For our purposes, then, the neutral interest rate is the rate consistent with inflation being steady at, or close to, the midpoint of the inflation target band and a zero output gap. In the Reserve Bank's framework we have a view of neutral levels for both the policy interest rate, represented by the neutral 90-day rate, to which I referred earlier, and the interest rates that households and businesses pay, which we typically proxy by the neutral floating mortgage rate.
3. What might have affected neutral interest rates in New Zealand?
As I have noted, when I think about whether neutral interest rates might have changed, the typical factors I look at are world conditions, domestic productivity growth, population growth, and preferences for savings and investment. While our research indicates that the main reason for the apparent fall in neutral interest rates currently looks to be weaker productivity growth, I will go through each of those factors to illustrate how they matter, and why I think the others have been less important for the recent change.
a) World conditions
Although there was a fall in gross domestic product (GDP) growth around the world at the onset of the GFC (figure 3), I do not see the world outlook as having more than a marginal effect on neutral interest rates in New Zealand. The fall in GDP growth following the crisis is certainly consistent with the drop in actual long-term interest rates seen throughout the world, but GDP growth in our major trading partners is expected to return to around its pre-crisis trend. However, we remain wary about the future growth prospects of our trading partners. The global economy has seen many adverse shocks in the past few years and many downside risks remain.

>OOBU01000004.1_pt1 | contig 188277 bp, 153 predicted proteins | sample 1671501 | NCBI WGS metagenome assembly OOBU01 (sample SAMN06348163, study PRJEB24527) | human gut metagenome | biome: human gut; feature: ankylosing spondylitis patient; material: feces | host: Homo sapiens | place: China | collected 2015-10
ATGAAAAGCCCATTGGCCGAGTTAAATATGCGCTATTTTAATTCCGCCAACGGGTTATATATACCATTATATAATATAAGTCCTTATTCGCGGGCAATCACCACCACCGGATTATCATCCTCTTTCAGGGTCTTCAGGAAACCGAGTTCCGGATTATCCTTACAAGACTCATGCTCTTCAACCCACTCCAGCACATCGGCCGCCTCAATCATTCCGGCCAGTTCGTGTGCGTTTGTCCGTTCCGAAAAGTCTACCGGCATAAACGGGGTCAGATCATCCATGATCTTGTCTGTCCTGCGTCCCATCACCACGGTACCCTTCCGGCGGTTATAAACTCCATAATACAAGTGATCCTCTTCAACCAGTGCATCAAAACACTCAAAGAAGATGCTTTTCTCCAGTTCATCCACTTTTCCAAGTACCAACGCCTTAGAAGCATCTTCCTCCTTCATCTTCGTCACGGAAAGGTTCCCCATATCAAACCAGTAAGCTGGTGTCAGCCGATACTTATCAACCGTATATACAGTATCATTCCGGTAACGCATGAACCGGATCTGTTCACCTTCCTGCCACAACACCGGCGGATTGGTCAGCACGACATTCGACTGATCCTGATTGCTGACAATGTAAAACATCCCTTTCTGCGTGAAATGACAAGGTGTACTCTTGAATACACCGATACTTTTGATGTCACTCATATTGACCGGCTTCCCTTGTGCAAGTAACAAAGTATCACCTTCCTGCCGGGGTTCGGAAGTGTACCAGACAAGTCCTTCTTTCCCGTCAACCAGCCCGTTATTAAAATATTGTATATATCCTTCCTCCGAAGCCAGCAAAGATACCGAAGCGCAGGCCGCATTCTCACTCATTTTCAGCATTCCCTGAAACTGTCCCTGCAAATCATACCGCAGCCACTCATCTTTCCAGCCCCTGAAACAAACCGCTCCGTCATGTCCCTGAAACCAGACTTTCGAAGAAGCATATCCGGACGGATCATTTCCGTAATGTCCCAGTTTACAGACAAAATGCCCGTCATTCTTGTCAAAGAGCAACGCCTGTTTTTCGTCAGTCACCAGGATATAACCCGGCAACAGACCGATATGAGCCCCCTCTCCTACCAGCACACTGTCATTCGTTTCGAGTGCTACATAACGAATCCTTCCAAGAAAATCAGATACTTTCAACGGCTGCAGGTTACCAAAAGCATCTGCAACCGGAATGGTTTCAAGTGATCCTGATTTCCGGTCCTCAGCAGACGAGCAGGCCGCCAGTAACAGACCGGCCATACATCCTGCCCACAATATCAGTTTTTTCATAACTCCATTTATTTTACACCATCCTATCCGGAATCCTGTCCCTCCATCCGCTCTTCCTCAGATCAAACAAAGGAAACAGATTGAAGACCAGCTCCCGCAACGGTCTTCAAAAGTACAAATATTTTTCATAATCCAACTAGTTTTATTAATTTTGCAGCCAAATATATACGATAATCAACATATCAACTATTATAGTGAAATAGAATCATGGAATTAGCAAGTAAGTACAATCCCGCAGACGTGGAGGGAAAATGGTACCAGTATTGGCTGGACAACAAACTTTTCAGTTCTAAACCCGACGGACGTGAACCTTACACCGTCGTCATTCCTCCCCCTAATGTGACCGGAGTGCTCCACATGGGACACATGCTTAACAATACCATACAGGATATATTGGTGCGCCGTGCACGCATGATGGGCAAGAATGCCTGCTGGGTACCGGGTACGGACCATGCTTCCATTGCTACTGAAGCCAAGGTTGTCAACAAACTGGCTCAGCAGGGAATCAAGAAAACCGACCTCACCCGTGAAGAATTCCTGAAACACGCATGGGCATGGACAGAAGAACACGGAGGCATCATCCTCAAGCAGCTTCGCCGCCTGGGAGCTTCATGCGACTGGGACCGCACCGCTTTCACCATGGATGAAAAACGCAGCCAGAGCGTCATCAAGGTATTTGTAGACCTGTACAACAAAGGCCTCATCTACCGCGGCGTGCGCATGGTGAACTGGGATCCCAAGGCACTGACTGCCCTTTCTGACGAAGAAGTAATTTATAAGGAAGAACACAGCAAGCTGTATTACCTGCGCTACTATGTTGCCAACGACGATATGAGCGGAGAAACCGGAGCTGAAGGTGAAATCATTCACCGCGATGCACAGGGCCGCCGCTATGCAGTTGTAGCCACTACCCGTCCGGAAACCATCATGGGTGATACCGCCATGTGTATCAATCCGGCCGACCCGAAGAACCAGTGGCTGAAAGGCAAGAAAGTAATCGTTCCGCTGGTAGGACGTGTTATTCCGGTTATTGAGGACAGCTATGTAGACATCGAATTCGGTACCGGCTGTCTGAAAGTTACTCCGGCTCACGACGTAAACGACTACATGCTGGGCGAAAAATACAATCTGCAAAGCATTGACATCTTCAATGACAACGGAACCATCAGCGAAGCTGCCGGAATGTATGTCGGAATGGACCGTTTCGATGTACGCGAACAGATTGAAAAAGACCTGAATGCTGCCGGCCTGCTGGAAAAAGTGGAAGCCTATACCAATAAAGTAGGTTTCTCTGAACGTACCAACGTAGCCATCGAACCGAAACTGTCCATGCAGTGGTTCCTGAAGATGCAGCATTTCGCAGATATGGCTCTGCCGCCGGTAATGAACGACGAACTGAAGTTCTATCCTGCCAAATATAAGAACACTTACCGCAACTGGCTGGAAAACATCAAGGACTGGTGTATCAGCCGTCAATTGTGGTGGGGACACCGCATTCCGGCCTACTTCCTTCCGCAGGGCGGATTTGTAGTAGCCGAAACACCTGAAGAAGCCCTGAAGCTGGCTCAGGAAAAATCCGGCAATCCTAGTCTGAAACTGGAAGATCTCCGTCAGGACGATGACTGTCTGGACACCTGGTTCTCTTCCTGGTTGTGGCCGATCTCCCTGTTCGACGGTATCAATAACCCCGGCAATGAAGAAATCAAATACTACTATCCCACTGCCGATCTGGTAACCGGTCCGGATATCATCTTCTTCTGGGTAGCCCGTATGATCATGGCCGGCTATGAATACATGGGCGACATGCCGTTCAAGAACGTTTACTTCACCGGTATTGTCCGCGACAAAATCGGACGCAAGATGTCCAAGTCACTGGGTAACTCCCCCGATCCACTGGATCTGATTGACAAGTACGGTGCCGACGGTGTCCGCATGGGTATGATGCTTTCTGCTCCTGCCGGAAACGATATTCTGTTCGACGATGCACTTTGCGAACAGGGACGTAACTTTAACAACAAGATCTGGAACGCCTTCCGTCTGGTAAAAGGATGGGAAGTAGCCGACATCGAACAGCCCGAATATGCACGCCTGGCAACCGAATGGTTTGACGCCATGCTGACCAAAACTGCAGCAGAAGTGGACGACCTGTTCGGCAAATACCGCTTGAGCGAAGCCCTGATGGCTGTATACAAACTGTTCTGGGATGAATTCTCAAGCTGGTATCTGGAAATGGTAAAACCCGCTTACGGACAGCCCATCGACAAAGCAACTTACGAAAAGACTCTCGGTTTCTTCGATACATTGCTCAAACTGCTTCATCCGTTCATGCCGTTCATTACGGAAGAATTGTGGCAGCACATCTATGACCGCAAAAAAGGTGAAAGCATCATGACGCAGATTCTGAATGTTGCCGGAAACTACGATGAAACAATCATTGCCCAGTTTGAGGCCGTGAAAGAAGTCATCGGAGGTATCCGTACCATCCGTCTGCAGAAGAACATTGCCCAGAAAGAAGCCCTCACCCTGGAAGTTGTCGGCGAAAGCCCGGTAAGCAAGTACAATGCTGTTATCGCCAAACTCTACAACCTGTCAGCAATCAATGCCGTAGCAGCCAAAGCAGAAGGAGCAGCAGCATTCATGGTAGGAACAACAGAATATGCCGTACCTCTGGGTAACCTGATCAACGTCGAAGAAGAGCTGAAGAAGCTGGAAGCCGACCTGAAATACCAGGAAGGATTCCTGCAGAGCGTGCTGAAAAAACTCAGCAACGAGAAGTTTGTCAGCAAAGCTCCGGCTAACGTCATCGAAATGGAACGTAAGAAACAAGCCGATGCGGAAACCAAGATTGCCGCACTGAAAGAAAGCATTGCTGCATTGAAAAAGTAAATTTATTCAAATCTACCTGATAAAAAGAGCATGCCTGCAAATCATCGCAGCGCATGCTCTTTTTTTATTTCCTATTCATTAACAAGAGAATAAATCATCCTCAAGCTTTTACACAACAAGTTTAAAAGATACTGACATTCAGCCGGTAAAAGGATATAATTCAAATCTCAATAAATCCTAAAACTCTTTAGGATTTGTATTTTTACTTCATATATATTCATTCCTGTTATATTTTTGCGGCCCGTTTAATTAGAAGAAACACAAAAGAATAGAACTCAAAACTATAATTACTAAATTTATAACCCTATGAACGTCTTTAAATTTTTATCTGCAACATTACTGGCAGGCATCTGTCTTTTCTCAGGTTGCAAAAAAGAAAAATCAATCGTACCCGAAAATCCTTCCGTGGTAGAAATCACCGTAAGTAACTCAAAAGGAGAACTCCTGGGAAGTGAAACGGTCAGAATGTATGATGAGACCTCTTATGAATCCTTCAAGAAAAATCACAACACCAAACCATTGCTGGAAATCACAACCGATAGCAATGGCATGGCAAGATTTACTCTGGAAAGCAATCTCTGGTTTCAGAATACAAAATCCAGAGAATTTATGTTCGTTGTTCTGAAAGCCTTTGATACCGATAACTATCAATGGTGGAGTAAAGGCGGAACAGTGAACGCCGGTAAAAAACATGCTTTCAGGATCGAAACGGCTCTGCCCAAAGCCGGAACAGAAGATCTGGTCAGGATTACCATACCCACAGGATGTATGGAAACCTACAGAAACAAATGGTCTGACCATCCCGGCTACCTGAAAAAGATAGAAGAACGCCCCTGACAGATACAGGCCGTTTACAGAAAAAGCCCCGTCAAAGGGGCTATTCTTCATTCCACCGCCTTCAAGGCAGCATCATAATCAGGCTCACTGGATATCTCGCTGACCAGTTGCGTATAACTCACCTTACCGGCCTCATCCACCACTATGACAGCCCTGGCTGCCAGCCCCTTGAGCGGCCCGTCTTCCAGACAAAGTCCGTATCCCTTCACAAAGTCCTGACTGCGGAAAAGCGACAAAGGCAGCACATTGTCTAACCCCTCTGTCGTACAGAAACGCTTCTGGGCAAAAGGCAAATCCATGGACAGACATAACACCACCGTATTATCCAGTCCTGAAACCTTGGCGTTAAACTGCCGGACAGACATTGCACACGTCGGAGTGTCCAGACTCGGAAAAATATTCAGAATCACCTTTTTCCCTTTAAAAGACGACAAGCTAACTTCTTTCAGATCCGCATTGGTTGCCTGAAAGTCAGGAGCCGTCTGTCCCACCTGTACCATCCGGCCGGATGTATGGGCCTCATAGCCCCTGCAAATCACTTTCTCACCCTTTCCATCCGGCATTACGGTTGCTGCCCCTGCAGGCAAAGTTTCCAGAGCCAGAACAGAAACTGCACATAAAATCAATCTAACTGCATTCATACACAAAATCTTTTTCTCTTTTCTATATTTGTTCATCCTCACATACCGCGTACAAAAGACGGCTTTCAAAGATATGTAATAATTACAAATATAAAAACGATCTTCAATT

Figure 3: GDP growth in selected trading partner economies
Source: Haver Analytics
Figure 4: Real 10-year government bond rates*
Source: Haver Analytics, Federal Reserve Bank of St Louis FRED database, Bank of England, RBNZ
*Real rates are nominal rates deflated by one-year-ahead inflation expectations.
b) Productivity growth
As noted, weaker productivity growth looks likely to be the main explanation for a fall in New Zealand's neutral rates. In the past few years, productivity growth has fallen in New Zealand when compared to the two business cycles before the crisis. And this story is not unique to New Zealand (figure 5).
Why does a fall in productivity growth suggest neutral interest rates have fallen? A sustained fall in the pace of productivity growth will lower returns to investment, making it less desirable to invest. If the desire to invest falls and the desire to save remains unchanged, a lower neutral interest rate will be required reconcile savings and investment plans.
Figure 5: Multifactor productivity growth
c) Population growth
World population growth has been trending downwards since the 1960s. However, New Zealand population growth has only fallen more recently, and does not appear to be an important explanation for lower neutral rates in New Zealand (figure 6).
Lower population growth decreases the number of people in the labour force, meaning less investment is needed to provide the necessary capital stock to employ the average labour force. As investment falls, a lower neutral interest rate – the one that equalises the supply of and demand for funds – will be required.